Is Indonesia’s Sharia fintech industry here to stay?

Photo: Laksono Aji from Pexels

The rise in Sharia financial technology is transforming Indonesia’s economy, as Muslims seek banking and financing options that adhere to Islamic law.

By Helena Kerr

Indonesia, the biggest emerging market in Southeast Asia, has already become a hub for new enterprises specializing in financial technology, or fintech. Many investors are lured by its huge market potential: the large population of 270 million people, 178 million internet and smartphone users and a government that is investing heavily in digital infrastructure.

According to the Asian Development Bank, Indonesia can boost its GDP by 2-3% by providing banking services to the 35% of its population that is currently unbanked. This is particularly important as 97% of the Indonesian workforce is in the small and medium-sized enterprise (SME) segment, which needs affordable access to financing. At present, 80% of the sector is unable to access these financing options.

A growing segment within fintech is sharia fintech: digital payment or peer-to-peer (P2P) platforms that abide by Islamic laws

Sharia fintech differs from conventional fintech in at least three defining ways. First, as charging interest is prohibited by Sharia law, Sharia fintech utilizes a profit-sharing model. The borrower will pay the lender the principal plus a percentage of the profits enabled through the loan. Most Sharia fintech firms in Indonesia are P2P, a model that suits this arrangement well.

Second, Sharia fintech companies are committed to investing profits in only halal investments, which exclude ventures in the alcohol, pork and gambling industries.

Finally, Sharia fintech companies are encouraged to invest in projects that help the low-income and underserved groups. Herston Powers, managing partner at Singapore-based fintech firm 1982 Ventures, predicts that Indonesia’s Sharia banking assets will soon match or even exceed those in Malaysia, which reportedly include over 25% of the country’s banking assets.

Most Sharia fintech companies also have a function allowing people to calculate their zakat, Islamic compulsory alms-giving, and enable them to direct payments to their mosques. These additional features in Sharia fintech are appealing to the growing conservative Muslim population.

The Indonesian Central Bank in Jakarta. Photo by CEphoto, Uwe Aranas / CC-BY-SA-3.0

Deputy Governor of the Indonesian Central Bank (BI) Dody Dedy Waluyo cites rapid growth in demand for halal products and lifestyle. He estimated around 40% of Indonesia’s GDP comes from the Sharia economy. Between 2014 and 2017 alone, halal consumption of food, travel, fashion and cosmetics increased by 13%. According to research by Media Kernels Indonesia, the words “hijrah” and “halal” were mentioned 5,000 times on social media over the span of a month, highlighting product marketers’ move to target conservative Muslim markets.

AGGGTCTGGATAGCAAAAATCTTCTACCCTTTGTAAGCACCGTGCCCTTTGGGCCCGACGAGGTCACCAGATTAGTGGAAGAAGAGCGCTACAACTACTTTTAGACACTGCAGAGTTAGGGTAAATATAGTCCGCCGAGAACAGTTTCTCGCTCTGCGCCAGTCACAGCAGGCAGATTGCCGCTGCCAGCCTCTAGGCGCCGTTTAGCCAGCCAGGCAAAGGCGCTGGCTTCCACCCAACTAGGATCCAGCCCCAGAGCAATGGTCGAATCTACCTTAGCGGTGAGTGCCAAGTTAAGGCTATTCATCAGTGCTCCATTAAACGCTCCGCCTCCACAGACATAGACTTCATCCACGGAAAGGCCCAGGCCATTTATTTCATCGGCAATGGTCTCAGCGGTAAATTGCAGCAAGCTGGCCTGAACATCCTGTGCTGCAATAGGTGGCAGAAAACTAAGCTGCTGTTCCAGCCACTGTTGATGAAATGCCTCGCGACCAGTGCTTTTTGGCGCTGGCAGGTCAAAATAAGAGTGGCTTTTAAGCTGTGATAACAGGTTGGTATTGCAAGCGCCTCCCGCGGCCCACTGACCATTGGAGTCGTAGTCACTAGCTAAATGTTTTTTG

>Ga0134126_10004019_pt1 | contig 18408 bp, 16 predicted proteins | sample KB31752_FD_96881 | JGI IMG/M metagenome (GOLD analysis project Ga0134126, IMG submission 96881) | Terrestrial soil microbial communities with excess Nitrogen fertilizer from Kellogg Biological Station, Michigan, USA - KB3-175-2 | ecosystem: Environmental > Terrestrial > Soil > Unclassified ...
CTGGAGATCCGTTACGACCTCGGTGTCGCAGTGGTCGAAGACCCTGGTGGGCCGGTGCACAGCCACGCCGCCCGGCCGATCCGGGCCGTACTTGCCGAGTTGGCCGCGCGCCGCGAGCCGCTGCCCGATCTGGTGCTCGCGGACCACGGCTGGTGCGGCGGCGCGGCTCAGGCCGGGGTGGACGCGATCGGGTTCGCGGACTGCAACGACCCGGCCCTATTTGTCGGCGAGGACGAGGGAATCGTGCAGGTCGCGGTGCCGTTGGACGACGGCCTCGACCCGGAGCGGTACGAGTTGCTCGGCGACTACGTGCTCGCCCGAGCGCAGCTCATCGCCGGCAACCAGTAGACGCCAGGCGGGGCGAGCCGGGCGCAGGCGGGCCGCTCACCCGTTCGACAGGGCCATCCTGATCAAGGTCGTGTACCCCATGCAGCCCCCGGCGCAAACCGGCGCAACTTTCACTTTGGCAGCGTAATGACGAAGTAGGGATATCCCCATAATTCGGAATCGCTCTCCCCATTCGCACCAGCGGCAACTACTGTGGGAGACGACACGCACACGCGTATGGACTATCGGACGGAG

The appeal of Sharia fintech firms goes beyond religion

Qazwa, a Sharia fintech firm in Indonesia, has reportedly already helped users save more and lower their financial risks. Unlike conventional fintech firms where borrowers are required to pay interest regardless of their own financial status or that of their business, Sharia fintech firms incentivize lenders to help borrowers profit through a profit-sharing model. This collaborative effort between the lender, the fintech firm and the borrower not only lowers financial risk, but also fosters a healthy, mutually beneficial relationship between the stakeholders.

Sharia fintech has much room to grow. “There is a significant potential for sharia fintech’s prospect in Indonesia due to the low Sharia banking penetration—around 6%—in the country,” said Dima Djani, CEO and founder of Alami, a leading P2P Sharia fintech servicing SMEs. Djani aims to target the under-served segment of Sharia banks. He observes that traditional banks are unable to serve the rapidly expanding financial needs of conservative Muslims in the country. Sharia fintech could close this gap.

However, for Sharia fintech to succeed in Indonesia, the government must address some of its shortfalls

There is still a challenge to ensuring compliance with Islamic law among Indonesia’s Sharia fintech companies. Despite the exponential growth in Indonesia’s Sharia fintech scene, only nine out of 165 fintech companies that are registered with the government under the Financial Services Authority (OJK) are Sharia-compliant. The Indonesian government has sought to address this by launching the National Committee of Islamic Finance (Komite Nasional Keuangan Syariah, KNKS), chaired by the Indonesian president and vice president. KNKS’ primary responsibility is to invest in Sharia fintech companies and improve their compliance rate.

With the onset of the COVID-19 pandemic however, the budget of KNKS was slashed by nearly 60%. This greatly impeded government efforts to scale up the country’s Sharia fintech scene.

Nonetheless, the future of Sharia fintech companies in Indonesia is still promising. The combination of Indonesia’s huge market size, growing conservative Muslim population, low Sharia banking penetration and government investment will likely see the sector through this pandemic.